Anterior pelvic tilt
Your pelvis helps you walk, run, and lift weight off the ground. It also contributes to proper posture.
An anterior pelvic tilt is when your pelvis is rotated forward, which forces your spine to curve. It’s often caused by excessive sitting without enough exercise and stretching to counteract the effects of sitting all day. If you have an anterior pelvic tilt you may notice that the muscles in the front of your pelvis and thighs are tight, while the ones in the back are weak. Your gluteus and abdominal muscles may also be weak. All of this can cause:
- lower back pain
- hip and knee pain
- incorrect posture
- forced hip and knee rotations
Luckily, there are several exercises that you can do at home to help your pelvis return to a pain-free neutral position.
How do you know if you have an anterior pelvic tilt?
You can perform something called the Thomas test to see if you have an anterior pelvic tilt.
- Sit on the edge of a sturdy table.
- Lie back onto the table so that your legs hang off the table at the knee.
- Pull one of your legs in toward you, holding under your knee and bending your leg until it rests against your chest.
- Repeat with the other leg.
If your pelvis is correctly aligned, the back of your resting leg will touch the table when you get into this position.
If you need to extend the resting leg or rotate your leg or hip in order to touch the table, your front thigh muscles are tight. This likely signals a tilted pelvis.
Half-kneeling hip flexor stretch
This exercise will help relax the hip flexors and increase your hip flexibility.
- Step your left leg out in front of you and lunge until your right knee is resting on the ground. Place a towel under your knee if this is uncomfortable. Your left leg should make a 90-degree angle at your knee.
- Bring your pelvis forward by tightening your gluteus and abdominal muscles.
- Lean forward from your right leg until you feel tension in the hip flexor and inner thigh of your right leg
- Hold for 30 seconds, release, and repeat up to 5 times.
- Switch legs.
While in this stretch, you should feel no tension at the front of your thigh. The stretch shouldn’t hurt, but you should feel a slight tension in your hip flexors. Make sure to keep your pelvis slightly tilted throughout the whole stretch.
This exercise will strengthen your hamstrings and your gluteus muscles.
- Lie flat on your back with your legs bent and your feet flat on the floor and hip-width apart, arms by your sides.
- Push your heels into the floor as you lift your pelvis up off the floor until your upper body and thighs form a straight line.
- Hold for 2 seconds, lower down slowly, and repeat 8 to 12 times.
Make sure you tighten your gluteus and abdominal muscles while in this position to maintain a correct bridge alignment.
Kneeling leg lift with back stretch
This exercise will help tighten your abdominals and stretch your back and your gluteus muscles.
- Get down on your hands and knees.
- Place your hands on the floor shoulder-width apart. Align your hips with your knees.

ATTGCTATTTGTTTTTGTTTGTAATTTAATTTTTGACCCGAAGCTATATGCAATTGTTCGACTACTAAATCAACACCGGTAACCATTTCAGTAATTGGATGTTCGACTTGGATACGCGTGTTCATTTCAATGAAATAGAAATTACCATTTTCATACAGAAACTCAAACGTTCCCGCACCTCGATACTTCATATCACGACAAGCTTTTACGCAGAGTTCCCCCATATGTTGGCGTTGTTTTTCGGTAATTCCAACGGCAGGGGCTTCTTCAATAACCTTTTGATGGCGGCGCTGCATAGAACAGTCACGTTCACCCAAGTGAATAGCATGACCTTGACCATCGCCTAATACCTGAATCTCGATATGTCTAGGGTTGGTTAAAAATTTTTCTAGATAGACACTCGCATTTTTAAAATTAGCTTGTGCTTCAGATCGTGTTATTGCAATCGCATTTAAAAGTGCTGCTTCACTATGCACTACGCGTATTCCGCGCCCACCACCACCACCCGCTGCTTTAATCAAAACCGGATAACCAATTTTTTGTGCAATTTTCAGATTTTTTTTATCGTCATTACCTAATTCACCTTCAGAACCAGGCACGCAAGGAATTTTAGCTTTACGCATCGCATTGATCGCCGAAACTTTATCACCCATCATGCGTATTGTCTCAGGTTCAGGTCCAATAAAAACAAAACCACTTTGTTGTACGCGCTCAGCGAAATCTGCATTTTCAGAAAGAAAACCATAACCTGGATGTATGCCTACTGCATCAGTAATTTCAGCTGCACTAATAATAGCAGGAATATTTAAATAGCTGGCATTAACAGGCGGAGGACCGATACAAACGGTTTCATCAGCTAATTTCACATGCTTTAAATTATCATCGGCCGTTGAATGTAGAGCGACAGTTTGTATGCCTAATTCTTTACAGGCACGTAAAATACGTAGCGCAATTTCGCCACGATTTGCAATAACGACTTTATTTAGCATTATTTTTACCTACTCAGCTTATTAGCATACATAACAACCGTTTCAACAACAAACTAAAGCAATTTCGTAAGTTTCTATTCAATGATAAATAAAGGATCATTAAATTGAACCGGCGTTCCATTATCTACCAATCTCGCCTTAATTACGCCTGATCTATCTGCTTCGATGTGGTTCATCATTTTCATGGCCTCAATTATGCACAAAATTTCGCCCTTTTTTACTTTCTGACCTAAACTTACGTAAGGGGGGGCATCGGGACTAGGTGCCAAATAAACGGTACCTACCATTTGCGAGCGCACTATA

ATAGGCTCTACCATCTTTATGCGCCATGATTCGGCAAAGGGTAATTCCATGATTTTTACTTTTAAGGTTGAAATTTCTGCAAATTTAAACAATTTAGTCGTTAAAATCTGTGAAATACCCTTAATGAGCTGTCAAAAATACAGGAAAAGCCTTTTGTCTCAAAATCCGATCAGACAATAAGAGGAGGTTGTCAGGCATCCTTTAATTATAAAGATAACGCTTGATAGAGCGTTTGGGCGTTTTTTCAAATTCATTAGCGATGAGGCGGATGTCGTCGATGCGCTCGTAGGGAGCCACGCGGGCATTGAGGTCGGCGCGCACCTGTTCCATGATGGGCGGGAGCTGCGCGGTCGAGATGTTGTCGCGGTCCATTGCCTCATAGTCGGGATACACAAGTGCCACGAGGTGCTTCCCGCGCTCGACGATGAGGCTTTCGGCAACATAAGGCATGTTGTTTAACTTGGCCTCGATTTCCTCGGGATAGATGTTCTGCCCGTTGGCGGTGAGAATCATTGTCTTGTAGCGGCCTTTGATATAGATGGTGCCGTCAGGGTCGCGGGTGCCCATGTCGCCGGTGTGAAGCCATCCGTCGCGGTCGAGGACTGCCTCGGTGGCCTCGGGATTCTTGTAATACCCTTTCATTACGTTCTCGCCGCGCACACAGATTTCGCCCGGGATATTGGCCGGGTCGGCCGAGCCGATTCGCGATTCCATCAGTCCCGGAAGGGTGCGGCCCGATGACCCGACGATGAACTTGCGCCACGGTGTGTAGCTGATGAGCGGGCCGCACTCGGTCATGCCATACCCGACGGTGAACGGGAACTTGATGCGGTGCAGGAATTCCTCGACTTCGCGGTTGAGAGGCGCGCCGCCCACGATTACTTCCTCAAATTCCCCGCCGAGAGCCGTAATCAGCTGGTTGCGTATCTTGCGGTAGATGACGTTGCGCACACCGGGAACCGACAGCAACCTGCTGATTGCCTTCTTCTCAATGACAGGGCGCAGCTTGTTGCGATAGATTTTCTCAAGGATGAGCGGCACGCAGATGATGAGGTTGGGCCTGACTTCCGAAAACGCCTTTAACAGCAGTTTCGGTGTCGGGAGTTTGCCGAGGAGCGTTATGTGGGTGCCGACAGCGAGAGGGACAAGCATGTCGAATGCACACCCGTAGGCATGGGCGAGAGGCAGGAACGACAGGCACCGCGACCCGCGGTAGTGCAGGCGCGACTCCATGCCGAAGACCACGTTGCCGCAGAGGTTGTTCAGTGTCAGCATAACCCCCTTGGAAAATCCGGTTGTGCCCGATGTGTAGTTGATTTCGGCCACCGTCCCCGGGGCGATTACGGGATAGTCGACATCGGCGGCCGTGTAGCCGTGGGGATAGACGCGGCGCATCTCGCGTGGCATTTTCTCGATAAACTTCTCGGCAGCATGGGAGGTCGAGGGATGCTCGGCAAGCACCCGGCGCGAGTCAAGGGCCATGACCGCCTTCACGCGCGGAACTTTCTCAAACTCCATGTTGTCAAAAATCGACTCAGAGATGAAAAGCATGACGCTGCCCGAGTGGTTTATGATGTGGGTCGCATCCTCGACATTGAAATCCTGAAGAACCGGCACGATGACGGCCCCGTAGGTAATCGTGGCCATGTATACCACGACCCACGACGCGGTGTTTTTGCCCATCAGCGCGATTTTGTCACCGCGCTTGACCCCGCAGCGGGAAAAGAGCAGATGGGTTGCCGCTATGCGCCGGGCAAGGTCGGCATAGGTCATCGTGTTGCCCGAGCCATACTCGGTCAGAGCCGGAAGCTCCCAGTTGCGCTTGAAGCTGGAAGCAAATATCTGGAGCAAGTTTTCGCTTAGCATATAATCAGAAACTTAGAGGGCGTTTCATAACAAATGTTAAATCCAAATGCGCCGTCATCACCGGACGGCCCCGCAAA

- Make sure your back is parallel to the ground so your pelvis is in a neutral position.
- Pull your belly button in toward your spine and arch your back as you exhale.
- Hold for 2 seconds, and then bring your spine back to the neutral position.
- Extend one leg back and lift it until it reaches the same height as your body, so your lifted leg and body are in alignment. Keep your spine in a neutral position.
- Hold this position for up to 5 seconds, lower the leg, and repeat up to 10 times.
- Switch legs.
This exercise will strengthen your abdominal and gluteus muscles and condition your back muscles.
Make sure to keep your extended leg in line with your body. Arching your back too much can cause back pain.
This is a full-body exercise that helps strengthen the gluteus muscles, hamstrings, and quadriceps, among others.
- Place your feet shoulder-width apart, toes pointing forward.
- Lower yourself to a sitting position until your thighs are parallel to the floor. Make sure you’re keeping your abs tight and your back in a neutral position.
- Push up to a standing position and move your pelvis slightly forward by tightening your gluteus muscles.
- Repeat 15 to 20 times.
As you squat, don’t let your knees go over your toes or rotate inward. Keep your back in a neutral position. Do not flatten the curve of your lower back or overly arch your back. Squeeze your abdominals and gluteus muscles.
Tip: look straight ahead and visualize that you are about to sit on a chair.
This exercise helps strengthen your abdominal muscles, and stretches the muscles in your lower back.
- Lie with your back on the floor in a neutral position with your legs bent and toes facing forward.
- Pull your belly button in toward your spine, pushing your pelvis up toward the ceiling.
- Tighten your gluteus and hip muscles as you tilt your pelvis forward. Hold for 5 seconds.
- Do 5 sets of 20 repetitions.
This exercise will help your spine get in the correct neutral position, so be sure to monitor your progress.
What’s the outlook for anterior pelvic tilt?
Sitting for prolonged periods of time without adequate stretching and strengthening exercises can cause an anterior pelvic tilt, which leads your spine to have an exaggerated curvature. In addition to affecting your posture, this condition can cause back and hip pain. You can correct an anterior tilt by using exercise, stretches, and massage.
If your job involves sitting for long periods, make sure to get up and do a few simple stretches, or try replacing a sit-down lunch with a walk.